Now is a time to think of what has been and of what will be. Only the other day the year was young; grass was greening, violets were budding, birds were mating and singing. Now the birds are gone, the flowers are dead, the year is ending as all the years have ended before it.

And as the year is, so are we. A few days ago we were children, just venturing to run alone. We knew nothing, had seen nothing, looked forward to nothing. Life for us was only a day in a house and a door-yard, a span of playtime between two sleeps.

A few days ago, I say. Yet what a weary distance we have traveled since then, and what an infinity of things we have seen and dealt with. How many thoughts we have had, coming we know not whence, how many hopes, one making way for the other, how many dreams. We have made friends; friends that were to be friends forever; and long, long ago, with no fault on either side, the currents of the world carrying us, they and we have drifted apart. It is all we can do now to recall their names and their man­ner of being. Some of them we should pass for strangers if we met them face to face.

What a long procession of things and events have gone by us and been forgotten. Almost we have forgotten our own childish names, it is so many years since any one called us by them. Should we know ourselves, even, if we met in the street the boy or girl of thirty or forty or fifty years ago? Was it indeed we who lived then? who believed such things, enjoyed such things, concerned ourselves with such things, trembled with such fears, were lifted up by such hopes, felt ourselves enriched by such havings? How shadowy and unreal they look now; and once they were as substantial as life and death. Nay, it is some one else whose past we are remembering. The boy and the man cannot be the same.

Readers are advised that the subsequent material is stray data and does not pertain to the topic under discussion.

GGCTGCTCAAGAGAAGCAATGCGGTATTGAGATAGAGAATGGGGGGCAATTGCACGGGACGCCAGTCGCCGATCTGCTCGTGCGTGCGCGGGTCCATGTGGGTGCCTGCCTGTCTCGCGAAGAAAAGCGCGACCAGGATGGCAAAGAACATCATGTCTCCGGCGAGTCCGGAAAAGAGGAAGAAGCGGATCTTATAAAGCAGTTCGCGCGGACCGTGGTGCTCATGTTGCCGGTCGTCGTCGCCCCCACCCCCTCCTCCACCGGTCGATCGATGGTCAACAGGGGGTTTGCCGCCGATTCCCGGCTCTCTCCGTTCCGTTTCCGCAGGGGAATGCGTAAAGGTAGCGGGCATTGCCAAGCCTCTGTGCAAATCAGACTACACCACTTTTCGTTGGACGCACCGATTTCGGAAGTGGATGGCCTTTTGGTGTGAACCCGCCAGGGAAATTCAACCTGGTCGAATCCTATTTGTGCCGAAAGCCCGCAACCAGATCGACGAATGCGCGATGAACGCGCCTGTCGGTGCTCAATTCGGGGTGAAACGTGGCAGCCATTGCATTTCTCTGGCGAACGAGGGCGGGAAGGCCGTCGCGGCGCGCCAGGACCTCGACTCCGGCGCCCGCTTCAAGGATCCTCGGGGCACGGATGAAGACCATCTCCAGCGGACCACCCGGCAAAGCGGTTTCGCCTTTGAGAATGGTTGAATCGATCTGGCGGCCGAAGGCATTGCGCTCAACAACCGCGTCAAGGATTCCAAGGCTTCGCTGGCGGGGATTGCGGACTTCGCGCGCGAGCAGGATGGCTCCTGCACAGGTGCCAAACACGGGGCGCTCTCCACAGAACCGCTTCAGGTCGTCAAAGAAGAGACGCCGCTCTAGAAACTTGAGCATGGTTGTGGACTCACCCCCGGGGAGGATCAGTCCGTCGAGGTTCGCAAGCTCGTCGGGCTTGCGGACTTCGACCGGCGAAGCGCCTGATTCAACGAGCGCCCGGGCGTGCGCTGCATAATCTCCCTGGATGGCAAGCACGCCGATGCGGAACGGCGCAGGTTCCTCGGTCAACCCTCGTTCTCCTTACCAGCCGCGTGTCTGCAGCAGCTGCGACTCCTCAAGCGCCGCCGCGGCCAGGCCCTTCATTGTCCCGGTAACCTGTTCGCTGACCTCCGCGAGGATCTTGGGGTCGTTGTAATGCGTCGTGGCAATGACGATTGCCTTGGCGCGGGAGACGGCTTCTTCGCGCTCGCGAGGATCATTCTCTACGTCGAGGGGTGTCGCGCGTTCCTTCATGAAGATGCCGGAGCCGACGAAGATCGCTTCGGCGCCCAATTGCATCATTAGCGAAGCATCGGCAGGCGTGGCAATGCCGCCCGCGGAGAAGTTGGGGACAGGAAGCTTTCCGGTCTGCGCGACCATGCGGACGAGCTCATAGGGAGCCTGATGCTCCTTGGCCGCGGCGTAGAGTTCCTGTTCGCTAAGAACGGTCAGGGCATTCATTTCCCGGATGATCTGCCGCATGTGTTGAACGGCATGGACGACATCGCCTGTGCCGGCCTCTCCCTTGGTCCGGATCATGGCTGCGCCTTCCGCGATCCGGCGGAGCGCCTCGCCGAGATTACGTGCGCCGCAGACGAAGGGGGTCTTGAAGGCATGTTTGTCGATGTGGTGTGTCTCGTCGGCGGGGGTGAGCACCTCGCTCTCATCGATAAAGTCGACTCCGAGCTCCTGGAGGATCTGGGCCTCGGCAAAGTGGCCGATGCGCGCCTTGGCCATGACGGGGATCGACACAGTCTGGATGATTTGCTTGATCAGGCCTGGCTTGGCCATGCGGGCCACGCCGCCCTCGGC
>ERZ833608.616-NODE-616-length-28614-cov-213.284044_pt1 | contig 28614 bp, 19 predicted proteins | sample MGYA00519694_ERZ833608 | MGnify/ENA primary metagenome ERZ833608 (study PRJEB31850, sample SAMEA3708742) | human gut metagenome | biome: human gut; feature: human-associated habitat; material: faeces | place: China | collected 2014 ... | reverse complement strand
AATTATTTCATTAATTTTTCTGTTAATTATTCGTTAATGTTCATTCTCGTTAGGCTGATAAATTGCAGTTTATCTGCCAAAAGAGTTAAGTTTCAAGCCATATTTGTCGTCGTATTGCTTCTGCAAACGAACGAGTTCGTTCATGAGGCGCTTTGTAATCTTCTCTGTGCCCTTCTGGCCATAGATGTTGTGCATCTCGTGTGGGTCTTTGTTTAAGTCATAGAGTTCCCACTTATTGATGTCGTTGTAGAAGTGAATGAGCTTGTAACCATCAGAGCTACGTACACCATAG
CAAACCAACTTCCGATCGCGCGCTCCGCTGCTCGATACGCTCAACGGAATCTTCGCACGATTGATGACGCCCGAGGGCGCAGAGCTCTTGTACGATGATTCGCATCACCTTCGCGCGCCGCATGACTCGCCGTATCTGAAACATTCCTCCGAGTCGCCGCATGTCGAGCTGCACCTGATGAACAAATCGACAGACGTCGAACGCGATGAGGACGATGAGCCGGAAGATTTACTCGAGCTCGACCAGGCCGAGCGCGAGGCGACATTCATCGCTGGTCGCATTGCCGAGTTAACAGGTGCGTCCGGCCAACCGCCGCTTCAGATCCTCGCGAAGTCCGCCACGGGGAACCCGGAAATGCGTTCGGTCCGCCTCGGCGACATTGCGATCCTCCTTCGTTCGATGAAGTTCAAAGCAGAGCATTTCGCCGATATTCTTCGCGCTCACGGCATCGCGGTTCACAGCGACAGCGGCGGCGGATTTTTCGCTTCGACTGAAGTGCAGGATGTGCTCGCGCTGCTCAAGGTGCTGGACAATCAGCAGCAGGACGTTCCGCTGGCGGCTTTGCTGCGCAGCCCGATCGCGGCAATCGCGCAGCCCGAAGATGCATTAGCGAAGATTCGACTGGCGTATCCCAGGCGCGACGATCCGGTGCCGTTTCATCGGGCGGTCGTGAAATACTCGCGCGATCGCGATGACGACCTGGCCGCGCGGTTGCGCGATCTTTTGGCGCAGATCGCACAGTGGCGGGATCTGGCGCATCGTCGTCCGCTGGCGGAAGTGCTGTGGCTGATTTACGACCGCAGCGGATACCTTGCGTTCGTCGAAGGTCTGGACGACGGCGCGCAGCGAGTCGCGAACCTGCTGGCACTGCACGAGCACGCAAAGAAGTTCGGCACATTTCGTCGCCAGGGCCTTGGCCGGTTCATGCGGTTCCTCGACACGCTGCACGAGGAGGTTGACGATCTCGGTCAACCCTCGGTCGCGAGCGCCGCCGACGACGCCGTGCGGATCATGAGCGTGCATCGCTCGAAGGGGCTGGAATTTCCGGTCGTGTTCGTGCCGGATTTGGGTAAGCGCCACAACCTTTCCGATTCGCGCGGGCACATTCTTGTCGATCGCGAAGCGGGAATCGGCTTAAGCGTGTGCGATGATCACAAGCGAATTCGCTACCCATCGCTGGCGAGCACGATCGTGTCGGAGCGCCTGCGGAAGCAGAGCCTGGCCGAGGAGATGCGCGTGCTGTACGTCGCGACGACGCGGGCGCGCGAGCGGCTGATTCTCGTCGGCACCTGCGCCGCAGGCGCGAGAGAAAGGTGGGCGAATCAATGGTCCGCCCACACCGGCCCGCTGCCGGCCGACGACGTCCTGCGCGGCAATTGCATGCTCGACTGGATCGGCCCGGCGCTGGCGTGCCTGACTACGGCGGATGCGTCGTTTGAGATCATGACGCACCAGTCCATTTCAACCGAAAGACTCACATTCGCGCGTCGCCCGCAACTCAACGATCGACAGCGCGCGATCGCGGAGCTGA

Shall we rejoice or be sad that we have outgrown ourselves thus completely? Some­thing of both, perhaps. It matters not. The year is ending, the night is falling. The past is as if it had never been; the future is nothing; and the present is less than either of them. Life is a vapor; nothing, and less than nothing, and vanity.

So we say to ourselves, not sadly, but with a kind of satisfaction to have it so. Yet we love to live over the past, and, with less as­surance, to dream of the future.

“The flower that once has blown forever dies.”

Yes, we have heard that, and we will not dispute; this is not an hour for disput­ing; but the flowers that bloomed forty years ago — the iris and the four-o'clocks in a child's garden — we can still see in recollec­tion's magic glass. And they are brighter than any rose that opened this morning. We have forgotten things without number; but other things — we shall never forget them. A friend or two that died when they and we were young; “the loveliest and the best;” we can see them more plainly than most of those whose empty, conventionalized faces, each like the other, each wearing its mask, we meet day by day in the common round of business and pleasure. Death, which seemed to destroy them, has but set them beyond the risk of alteration and forgetfulness.

After all, the past is our one sure posses­sion. There is our miser's chest. With that, while memory holds for us the key, we shall still be rich. There we will spend our gray hours, with friends that have kept their youth; one of the best of them our own true self, not as we were, nor as we are, but as we meant to be.

“These pleasures, Melancholy, give;
And I with thee will choose to live.”